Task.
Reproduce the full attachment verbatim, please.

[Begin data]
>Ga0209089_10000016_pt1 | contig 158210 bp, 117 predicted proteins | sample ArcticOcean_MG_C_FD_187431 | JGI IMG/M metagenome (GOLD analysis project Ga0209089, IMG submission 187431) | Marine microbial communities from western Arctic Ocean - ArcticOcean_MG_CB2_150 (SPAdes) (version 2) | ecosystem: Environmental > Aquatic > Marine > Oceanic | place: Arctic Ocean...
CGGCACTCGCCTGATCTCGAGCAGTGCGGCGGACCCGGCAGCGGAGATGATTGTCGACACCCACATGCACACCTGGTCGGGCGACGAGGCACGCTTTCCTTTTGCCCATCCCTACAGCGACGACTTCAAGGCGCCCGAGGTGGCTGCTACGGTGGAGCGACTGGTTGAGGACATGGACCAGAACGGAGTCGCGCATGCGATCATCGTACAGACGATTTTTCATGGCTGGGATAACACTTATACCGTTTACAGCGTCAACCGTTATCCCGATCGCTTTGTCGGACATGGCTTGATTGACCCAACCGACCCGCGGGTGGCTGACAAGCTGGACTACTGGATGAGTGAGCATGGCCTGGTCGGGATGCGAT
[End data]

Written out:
>Ga0209089_10000016_pt1 | contig 158210 bp, 117 predicted proteins | sample ArcticOcean_MG_C_FD_187431 | JGI IMG/M metagenome (GOLD analysis project Ga0209089, IMG submission 187431) | Marine microbial communities from western Arctic Ocean - ArcticOcean_MG_CB2_150 (SPAdes) (version 2) | ecosystem: Environmental > Aquatic > Marine > Oceanic | place: Arctic Ocean...
CGGCACTCGCCTGATCTCGAGCAGTGCGGCGGACCCGGCAGCGGAGATGATTGTCGACACCCACATGCACACCTGGTCGGGCGACGAGGCACGCTTTCCTTTTGCCCATCCCTACAGCGACGACTTCAAGGCGCCCGAGGTGGCTGCTACGGTGGAGCGACTGGTTGAGGACATGGACCAGAACGGAGTCGCGCATGCGATCATCGTACAGACGATTTTTCATGGCTGGGATAACACTTATACCGTTTACAGCGTCAACCGTTATCCCGATCGCTTTGTCGGACATGGCTTGATTGACCCAACCGACCCGCGGGTGGCTGACAAGCTGGACTACTGGATGAGTGAGCATGGCCTGGTCGGGATGCGAT